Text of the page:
Looks pretty regular, right? It makes some sense though: a very fast hash function for small integers is “return the number you were given”. However, if the rest of the dictionary were implemented naively with respect to this fact, we could see huge performance drops and all kinds of nasty issues due to big sequences of collisions. According to dictobject.c:150, this “makes a good collision resolution strategy crucial”.
The recurrence for table indices is given by:
\[ j = 5j + 1 \mod 2^i \]
This has a few important properties. First, it’s much less likely than the recurrence \[ j = j + 1 \mod 2^i \] to show up in the wild. This means we don’t run into issues when inserting things like sequences of integers into our array. Second, it still covers every possibility. Per dictobject.c:126, “To ensure the lookup algorithm terminates, there must be at least one Unused slot (NULL key) in the table.” Imagine a recurrence which skipped over a certain slot every time, and that was the only empty slot available (or imagine no slots are available). In either case, the algorithm keeps looking but never finds the open slot. It’s stuck on a quest for what it cannot have.
There is also a perturbation factor given at each step by
perturb >>= PERTURB_SHIFT which take into account bits in the hash code. This allows for greater dependence on the specific hash, instead of just relying on the index \[ j \] we’re originally searching from.
Finally, a note on avoiding memory overhead via an open addressing scheme from that file: “Open addressing is preferred over chaining since the link overhead for chaining would be substantial (100% with typical malloc overhead).”
If you want to read some code, and not just comments about it, I reccomend the lookup function
lookdict at dictobject.c:747. It uses the recurrence mentioned to, well, lookup where a key maps to in the dictionary.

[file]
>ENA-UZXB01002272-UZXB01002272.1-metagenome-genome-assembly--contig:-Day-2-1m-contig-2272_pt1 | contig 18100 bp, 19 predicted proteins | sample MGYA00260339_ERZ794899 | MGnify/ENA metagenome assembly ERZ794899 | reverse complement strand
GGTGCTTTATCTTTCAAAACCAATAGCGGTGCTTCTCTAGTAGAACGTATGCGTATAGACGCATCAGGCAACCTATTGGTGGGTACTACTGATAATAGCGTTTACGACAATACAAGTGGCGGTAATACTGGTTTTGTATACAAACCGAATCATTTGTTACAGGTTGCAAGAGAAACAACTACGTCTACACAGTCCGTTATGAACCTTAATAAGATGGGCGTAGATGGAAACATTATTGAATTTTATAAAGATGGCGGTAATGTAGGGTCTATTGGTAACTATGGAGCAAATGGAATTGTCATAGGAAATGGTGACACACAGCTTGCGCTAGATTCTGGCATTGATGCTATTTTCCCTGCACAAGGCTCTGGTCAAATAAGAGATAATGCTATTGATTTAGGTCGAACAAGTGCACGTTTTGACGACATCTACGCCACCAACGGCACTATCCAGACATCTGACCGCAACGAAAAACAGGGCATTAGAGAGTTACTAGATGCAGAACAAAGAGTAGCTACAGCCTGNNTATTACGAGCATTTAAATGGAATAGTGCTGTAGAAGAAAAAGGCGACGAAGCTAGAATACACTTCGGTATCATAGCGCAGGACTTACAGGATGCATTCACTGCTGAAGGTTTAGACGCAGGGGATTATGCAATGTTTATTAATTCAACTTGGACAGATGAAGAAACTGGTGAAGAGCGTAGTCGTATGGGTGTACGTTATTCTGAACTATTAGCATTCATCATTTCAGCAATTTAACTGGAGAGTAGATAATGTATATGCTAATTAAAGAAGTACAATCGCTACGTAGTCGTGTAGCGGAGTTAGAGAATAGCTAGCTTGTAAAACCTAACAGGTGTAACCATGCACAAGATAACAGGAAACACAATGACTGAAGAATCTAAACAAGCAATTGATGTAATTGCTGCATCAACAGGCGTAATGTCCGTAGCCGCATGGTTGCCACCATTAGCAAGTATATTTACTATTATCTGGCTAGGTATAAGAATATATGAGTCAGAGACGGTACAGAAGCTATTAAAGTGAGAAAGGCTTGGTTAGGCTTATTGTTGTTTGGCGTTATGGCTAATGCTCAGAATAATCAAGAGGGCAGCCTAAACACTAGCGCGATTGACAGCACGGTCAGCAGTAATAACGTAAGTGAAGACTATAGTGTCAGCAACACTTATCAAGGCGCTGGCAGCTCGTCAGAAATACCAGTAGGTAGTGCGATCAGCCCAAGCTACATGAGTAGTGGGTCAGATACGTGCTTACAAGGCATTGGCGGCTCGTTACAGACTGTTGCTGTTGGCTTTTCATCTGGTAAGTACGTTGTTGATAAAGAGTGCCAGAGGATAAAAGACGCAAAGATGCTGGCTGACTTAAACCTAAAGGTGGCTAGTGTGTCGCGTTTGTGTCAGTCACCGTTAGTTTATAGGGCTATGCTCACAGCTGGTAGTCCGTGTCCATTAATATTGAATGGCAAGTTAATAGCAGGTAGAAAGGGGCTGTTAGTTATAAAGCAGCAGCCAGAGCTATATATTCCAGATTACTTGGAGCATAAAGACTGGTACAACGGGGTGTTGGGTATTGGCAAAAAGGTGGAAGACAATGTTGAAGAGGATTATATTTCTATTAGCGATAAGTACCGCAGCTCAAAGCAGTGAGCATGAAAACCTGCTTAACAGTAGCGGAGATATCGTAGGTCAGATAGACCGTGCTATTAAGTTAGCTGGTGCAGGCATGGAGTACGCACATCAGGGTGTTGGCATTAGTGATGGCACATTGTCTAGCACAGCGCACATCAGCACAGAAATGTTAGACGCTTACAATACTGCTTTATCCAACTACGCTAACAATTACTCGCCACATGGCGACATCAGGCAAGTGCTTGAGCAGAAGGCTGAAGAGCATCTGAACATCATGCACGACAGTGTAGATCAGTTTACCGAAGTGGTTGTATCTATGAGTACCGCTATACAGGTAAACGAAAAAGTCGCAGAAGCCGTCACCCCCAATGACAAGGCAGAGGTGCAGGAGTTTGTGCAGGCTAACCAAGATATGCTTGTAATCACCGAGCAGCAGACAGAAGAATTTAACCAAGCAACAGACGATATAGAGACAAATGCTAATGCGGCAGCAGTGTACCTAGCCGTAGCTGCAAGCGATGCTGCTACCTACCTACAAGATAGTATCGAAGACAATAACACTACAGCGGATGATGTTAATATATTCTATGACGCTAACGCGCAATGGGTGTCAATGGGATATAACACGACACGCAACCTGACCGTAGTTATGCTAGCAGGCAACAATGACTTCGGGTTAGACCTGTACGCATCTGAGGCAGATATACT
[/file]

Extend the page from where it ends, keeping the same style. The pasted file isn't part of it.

Because of the solution to “mark” entries as deleted but not remove them immediately, a resize due to the number of entries growing can actually shrink the amount of storage needed. Another fun piece of comment:
I never knew before reading this file that Python dicts used to only have string keys (or that exceptions weren’t possible, I suppose). This means there’s a kind of encoding failure here:
NULL means more than one thing, and though the usual meaning is “key not found”, it can be returned even when the key could have been found!
/* Note that, for historical reasons, PyDict_GetItem() suppresses all errors * that may occur (originally dicts supported only string keys, and exceptions * weren't possible). So, while the original intent was that a NULL return * meant the key wasn't present, in reality it can mean that, or that an error * (suppressed) occurred while computing the key's hash, or that some error * (suppressed) occurred when comparing keys in the dict's internal probe * sequence. A nasty example of the latter is when a Python-coded comparison * function hits a stack-depth error, which can cause this to return NULL * even if the key is present. */
Besides the language here (who says “durnit”?) it’s almost comforting to see somewhere in the code where everything is falling apart so badly, we just
goto a place where we can safely try again.
If I had to pick out one single moral to this rambling story, it’d probably be something like “be careful, and know what’s going on”. This comment speaks to that better than any I found. Also, that emoticon adds so much fun!